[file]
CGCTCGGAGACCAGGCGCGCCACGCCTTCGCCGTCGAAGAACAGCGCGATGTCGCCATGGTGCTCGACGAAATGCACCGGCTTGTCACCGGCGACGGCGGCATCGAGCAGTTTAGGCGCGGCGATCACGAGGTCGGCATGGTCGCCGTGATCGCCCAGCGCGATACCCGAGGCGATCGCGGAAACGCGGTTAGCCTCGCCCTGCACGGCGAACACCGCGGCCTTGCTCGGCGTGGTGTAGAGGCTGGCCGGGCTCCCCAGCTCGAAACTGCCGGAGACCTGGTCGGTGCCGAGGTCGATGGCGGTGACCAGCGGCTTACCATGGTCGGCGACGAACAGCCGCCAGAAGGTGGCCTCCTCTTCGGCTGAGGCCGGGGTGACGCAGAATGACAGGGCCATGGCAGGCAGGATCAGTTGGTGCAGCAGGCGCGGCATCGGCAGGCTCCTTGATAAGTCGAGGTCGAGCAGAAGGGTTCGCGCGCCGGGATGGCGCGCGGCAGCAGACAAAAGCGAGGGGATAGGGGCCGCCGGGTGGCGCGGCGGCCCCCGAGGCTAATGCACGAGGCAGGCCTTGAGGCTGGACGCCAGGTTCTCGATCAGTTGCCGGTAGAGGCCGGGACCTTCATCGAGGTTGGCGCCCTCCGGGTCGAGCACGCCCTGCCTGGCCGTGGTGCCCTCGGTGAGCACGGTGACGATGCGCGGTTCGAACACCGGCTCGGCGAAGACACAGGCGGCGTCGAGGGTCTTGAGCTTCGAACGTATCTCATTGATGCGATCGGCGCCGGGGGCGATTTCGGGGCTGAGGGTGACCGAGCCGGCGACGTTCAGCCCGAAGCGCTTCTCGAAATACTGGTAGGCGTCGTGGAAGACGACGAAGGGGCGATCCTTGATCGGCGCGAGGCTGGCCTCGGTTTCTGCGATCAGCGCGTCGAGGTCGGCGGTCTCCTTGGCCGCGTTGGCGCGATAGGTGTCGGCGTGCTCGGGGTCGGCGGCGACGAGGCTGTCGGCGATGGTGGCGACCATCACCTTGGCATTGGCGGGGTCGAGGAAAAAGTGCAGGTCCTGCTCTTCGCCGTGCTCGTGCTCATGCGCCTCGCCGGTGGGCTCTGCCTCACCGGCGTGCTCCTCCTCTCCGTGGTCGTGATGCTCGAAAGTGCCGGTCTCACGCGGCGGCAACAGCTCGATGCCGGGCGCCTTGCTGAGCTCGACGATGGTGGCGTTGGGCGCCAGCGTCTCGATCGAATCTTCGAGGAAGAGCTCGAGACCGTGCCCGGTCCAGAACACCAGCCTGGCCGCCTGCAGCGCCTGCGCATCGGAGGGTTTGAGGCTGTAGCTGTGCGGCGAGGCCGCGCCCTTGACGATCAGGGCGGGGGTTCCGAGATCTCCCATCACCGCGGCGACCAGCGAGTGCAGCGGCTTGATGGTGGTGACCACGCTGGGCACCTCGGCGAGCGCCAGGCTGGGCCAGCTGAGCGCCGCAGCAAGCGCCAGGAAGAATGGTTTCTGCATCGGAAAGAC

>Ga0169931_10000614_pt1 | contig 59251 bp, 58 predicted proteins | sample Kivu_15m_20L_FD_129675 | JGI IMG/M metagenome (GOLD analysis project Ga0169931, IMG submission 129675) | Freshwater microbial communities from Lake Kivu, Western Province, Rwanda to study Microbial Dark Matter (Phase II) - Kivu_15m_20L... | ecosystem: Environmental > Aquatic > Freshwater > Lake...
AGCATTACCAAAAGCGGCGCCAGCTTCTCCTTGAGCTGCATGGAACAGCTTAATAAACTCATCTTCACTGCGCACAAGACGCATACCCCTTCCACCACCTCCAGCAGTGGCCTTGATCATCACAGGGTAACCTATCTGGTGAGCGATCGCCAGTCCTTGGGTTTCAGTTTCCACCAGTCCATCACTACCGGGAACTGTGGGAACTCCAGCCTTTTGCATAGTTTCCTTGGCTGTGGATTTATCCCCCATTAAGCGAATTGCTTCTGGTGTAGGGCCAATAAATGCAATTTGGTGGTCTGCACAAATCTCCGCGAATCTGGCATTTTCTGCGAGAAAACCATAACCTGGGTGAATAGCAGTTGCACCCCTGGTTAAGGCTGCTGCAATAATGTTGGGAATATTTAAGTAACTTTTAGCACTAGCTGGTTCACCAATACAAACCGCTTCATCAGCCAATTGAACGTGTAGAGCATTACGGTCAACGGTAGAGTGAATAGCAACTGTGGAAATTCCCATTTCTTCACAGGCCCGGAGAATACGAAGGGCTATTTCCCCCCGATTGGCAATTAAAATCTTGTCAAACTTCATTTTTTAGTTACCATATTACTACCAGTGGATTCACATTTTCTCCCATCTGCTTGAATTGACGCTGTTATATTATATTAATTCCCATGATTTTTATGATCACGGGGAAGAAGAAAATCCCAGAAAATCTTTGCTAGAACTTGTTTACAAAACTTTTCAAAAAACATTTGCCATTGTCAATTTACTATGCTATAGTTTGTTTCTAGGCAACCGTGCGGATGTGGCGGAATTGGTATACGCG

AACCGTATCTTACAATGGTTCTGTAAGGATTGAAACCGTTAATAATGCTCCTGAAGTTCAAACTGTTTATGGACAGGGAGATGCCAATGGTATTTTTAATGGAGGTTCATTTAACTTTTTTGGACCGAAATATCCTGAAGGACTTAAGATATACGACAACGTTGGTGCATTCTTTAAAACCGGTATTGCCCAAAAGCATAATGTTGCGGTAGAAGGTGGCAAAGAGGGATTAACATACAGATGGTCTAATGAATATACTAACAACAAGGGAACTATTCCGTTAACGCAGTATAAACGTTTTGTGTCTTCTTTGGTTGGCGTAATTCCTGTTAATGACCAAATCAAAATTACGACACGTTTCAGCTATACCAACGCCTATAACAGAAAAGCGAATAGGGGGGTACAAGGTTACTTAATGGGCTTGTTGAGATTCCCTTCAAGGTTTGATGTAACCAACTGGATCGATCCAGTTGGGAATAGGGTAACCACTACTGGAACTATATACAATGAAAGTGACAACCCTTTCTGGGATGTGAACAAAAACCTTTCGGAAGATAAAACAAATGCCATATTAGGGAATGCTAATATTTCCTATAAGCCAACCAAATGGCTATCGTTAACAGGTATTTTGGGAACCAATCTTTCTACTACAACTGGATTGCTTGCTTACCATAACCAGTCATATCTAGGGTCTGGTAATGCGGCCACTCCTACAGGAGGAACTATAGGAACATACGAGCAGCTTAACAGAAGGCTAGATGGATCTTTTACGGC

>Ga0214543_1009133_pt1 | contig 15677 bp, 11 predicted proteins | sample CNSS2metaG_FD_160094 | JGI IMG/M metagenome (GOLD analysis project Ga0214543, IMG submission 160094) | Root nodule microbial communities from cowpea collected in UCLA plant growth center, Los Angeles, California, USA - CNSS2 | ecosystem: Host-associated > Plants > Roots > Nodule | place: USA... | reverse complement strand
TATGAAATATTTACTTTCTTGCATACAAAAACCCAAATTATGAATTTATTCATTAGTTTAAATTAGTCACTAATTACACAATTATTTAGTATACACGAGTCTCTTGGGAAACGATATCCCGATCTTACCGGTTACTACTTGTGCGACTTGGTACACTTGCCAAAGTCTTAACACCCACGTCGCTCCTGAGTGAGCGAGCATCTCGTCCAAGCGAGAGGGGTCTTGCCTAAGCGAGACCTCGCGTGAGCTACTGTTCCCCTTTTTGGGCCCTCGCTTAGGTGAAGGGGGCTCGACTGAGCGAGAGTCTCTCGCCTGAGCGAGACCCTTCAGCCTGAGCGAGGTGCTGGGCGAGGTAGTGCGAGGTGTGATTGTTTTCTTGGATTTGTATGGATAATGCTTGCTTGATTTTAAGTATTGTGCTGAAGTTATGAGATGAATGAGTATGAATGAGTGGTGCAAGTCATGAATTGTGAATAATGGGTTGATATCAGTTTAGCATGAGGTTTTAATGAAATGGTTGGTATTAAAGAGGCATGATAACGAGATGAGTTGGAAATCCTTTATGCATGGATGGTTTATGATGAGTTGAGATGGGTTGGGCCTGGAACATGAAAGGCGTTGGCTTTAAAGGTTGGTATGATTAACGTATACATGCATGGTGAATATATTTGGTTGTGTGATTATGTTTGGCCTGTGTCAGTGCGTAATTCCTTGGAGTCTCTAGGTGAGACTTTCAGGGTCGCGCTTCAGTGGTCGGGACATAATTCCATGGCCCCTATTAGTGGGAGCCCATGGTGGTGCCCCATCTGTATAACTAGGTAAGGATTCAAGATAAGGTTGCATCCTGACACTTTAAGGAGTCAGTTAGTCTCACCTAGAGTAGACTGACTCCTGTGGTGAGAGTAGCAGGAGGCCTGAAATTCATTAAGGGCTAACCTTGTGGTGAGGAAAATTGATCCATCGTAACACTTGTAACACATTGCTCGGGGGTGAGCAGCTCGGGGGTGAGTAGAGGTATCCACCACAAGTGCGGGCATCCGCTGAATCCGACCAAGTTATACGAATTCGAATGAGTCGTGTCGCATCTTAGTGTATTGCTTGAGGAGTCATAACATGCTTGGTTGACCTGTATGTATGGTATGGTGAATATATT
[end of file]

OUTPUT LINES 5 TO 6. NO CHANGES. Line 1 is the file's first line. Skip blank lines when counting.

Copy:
>Ga0214543_1009133_pt1 | contig 15677 bp, 11 predicted proteins | sample CNSS2metaG_FD_160094 | JGI IMG/M metagenome (GOLD analysis project Ga0214543, IMG submission 160094) | Root nodule microbial communities from cowpea collected in UCLA plant growth center, Los Angeles, California, USA - CNSS2 | ecosystem: Host-associated > Plants > Roots > Nodule | place: USA... | reverse complement strand
TATGAAATATTTACTTTCTTGCATACAAAAACCCAAATTATGAATTTATTCATTAGTTTAAATTAGTCACTAATTACACAATTATTTAGTATACACGAGTCTCTTGGGAAACGATATCCCGATCTTACCGGTTACTACTTGTGCGACTTGGTACACTTGCCAAAGTCTTAACACCCACGTCGCTCCTGAGTGAGCGAGCATCTCGTCCAAGCGAGAGGGGTCTTGCCTAAGCGAGACCTCGCGTGAGCTACTGTTCCCCTTTTTGGGCCCTCGCTTAGGTGAAGGGGGCTCGACTGAGCGAGAGTCTCTCGCCTGAGCGAGACCCTTCAGCCTGAGCGAGGTGCTGGGCGAGGTAGTGCGAGGTGTGATTGTTTTCTTGGATTTGTATGGATAATGCTTGCTTGATTTTAAGTATTGTGCTGAAGTTATGAGATGAATGAGTATGAATGAGTGGTGCAAGTCATGAATTGTGAATAATGGGTTGATATCAGTTTAGCATGAGGTTTTAATGAAATGGTTGGTATTAAAGAGGCATGATAACGAGATGAGTTGGAAATCCTTTATGCATGGATGGTTTATGATGAGTTGAGATGGGTTGGGCCTGGAACATGAAAGGCGTTGGCTTTAAAGGTTGGTATGATTAACGTATACATGCATGGTGAATATATTTGGTTGTGTGATTATGTTTGGCCTGTGTCAGTGCGTAATTCCTTGGAGTCTCTAGGTGAGACTTTCAGGGTCGCGCTTCAGTGGTCGGGACATAATTCCATGGCCCCTATTAGTGGGAGCCCATGGTGGTGCCCCATCTGTATAACTAGGTAAGGATTCAAGATAAGGTTGCATCCTGACACTTTAAGGAGTCAGTTAGTCTCACCTAGAGTAGACTGACTCCTGTGGTGAGAGTAGCAGGAGGCCTGAAATTCATTAAGGGCTAACCTTGTGGTGAGGAAAATTGATCCATCGTAACACTTGTAACACATTGCTCGGGGGTGAGCAGCTCGGGGGTGAGTAGAGGTATCCACCACAAGTGCGGGCATCCGCTGAATCCGACCAAGTTATACGAATTCGAATGAGTCGTGTCGCATCTTAGTGTATTGCTTGAGGAGTCATAACATGCTTGGTTGACCTGTATGTATGGTATGGTGAATATATT